How hard is a robot?

Earlier this month Ocado Technology and a consortium of academic institutes announced Armar-6, the culmination of the five years EU-funded SecondHands project.

The premise behind the project was to develop a robot that could work alongside people. Such a robot is very different to the industrial robots used in car production lines. These machines are hard and metallic, and designed to perform one very specific task, such as spot-welding body panels or painting. The industrial robot “knows” its environment, the task it has to complete and has a schematic of the object it is required to work with.

Ocado Technology saw an opportunity to work with the researchers on how a robot could be built to help its technicians perform daily maintenance tasks on the machinery in its automated warehouse facilities.

Soft manipulation

Walk into an industrial robot and it hurts. If it hits you – even by mistake – you will probably end up in hospital. Now imagine the complexity of making mechatronics with steel arms and motorised joints that won’t injure someone. As Graham Deacon, a robotics research fellow at Ocado Technology, explains, Armar-6 provides soft manipulation, which, as well as being gentle, means the hand is pliable and can adapt to the shape of the object it needs to pick up.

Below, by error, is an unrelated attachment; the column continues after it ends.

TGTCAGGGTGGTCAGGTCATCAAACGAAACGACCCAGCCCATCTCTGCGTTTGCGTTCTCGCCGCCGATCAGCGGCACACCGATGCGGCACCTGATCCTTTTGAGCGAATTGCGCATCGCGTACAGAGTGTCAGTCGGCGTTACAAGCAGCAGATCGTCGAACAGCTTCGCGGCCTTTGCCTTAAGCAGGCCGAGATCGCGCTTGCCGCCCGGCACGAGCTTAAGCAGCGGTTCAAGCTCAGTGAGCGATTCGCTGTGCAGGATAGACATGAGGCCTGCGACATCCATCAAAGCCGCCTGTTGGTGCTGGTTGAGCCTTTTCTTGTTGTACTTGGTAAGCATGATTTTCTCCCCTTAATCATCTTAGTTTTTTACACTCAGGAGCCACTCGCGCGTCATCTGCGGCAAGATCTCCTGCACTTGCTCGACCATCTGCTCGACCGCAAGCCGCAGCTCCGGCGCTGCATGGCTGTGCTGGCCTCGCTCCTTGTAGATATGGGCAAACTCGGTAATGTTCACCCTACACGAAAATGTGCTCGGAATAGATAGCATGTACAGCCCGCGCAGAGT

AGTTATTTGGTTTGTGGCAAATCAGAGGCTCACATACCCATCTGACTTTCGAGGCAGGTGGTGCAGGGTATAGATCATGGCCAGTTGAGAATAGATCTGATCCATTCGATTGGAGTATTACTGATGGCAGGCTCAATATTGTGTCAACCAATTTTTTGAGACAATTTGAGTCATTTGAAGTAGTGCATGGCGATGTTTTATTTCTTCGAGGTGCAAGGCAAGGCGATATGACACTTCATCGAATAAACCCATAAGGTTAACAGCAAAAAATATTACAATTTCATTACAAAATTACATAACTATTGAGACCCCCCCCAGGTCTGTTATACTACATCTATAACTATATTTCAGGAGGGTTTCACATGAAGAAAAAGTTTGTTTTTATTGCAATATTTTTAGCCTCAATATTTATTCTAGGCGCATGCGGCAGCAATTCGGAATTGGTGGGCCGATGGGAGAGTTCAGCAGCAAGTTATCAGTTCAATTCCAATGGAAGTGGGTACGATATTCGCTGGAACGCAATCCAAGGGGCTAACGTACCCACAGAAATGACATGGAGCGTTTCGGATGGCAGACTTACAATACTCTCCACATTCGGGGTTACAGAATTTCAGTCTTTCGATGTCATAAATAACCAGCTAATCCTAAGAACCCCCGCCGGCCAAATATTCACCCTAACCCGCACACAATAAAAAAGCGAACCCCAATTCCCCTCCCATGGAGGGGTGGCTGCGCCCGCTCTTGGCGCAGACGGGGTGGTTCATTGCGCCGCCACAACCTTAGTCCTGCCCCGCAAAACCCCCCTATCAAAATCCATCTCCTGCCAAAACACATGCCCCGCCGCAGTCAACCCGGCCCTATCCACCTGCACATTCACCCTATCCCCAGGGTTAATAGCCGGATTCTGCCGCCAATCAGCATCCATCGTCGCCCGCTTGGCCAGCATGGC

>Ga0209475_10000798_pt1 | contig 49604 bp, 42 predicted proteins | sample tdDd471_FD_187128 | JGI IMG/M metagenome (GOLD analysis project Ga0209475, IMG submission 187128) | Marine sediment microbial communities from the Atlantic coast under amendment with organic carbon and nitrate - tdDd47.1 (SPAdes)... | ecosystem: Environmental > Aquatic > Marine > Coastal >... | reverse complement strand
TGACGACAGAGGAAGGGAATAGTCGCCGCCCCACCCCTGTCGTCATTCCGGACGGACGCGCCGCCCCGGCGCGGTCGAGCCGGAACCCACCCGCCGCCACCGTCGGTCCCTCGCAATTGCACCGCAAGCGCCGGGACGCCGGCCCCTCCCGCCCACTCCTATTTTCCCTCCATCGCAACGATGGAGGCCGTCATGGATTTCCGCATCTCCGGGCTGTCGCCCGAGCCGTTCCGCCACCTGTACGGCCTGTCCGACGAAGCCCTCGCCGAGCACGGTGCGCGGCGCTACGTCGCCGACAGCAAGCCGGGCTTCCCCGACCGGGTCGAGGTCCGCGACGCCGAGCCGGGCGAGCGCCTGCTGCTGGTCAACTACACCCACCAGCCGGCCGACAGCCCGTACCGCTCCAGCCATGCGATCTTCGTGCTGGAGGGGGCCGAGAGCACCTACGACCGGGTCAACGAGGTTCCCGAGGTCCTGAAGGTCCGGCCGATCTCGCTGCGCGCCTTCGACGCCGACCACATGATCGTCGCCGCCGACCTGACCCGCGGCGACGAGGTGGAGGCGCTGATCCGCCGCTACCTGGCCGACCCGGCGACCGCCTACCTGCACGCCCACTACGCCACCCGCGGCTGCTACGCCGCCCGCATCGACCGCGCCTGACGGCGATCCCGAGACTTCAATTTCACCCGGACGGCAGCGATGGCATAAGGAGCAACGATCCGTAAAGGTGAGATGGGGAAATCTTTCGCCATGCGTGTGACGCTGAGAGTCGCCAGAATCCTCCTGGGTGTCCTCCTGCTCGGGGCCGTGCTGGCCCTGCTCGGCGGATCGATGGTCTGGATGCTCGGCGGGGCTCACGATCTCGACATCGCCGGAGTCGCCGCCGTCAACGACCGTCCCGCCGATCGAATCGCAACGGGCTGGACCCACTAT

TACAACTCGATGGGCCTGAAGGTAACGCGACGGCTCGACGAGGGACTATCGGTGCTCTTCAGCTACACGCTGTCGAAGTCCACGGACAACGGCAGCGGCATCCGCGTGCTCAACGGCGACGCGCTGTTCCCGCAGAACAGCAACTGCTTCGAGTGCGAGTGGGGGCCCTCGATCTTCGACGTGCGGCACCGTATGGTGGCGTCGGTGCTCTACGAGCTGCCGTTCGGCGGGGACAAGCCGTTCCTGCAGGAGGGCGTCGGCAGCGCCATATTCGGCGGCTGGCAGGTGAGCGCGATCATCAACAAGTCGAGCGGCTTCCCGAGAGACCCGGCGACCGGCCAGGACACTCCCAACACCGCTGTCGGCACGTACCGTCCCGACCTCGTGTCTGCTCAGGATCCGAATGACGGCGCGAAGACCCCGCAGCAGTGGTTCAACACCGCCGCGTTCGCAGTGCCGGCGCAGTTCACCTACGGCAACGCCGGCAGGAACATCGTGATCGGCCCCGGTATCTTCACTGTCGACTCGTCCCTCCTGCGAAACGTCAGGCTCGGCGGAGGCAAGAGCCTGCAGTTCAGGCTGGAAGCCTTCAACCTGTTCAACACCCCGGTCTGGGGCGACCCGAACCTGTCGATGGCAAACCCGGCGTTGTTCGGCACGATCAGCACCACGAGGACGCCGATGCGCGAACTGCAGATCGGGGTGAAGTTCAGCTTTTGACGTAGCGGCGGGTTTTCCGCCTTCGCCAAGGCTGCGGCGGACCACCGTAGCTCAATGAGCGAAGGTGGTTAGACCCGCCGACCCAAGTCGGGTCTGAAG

He says that one of the test tasks was to see how it would cope with helping a technical lift a panel and place it on the floor. It is a task humans seem to do without thinking, especially those who are prone to dropping things. But for a machine – especially one that needs to sense what the human holding the other end of the object is doing – putting a panel on the floor involves a very carefully programmed series of decisions. Floors generally do not move, but people do, and the object needs to be gripped such that it does not slip. However, the grip must also be gentle enough to prevent damage.

Besides the popularity of rogue robots on Netflix, the utopian society depicted by sci-fi writers often presents a world where these machines interact seamlessly with the society they inhabit. What Armar-6 shows is that while this may be possible one day, there are huge technical hurdles that need to be overcome before people and robots can collaborate and live side-by-side.

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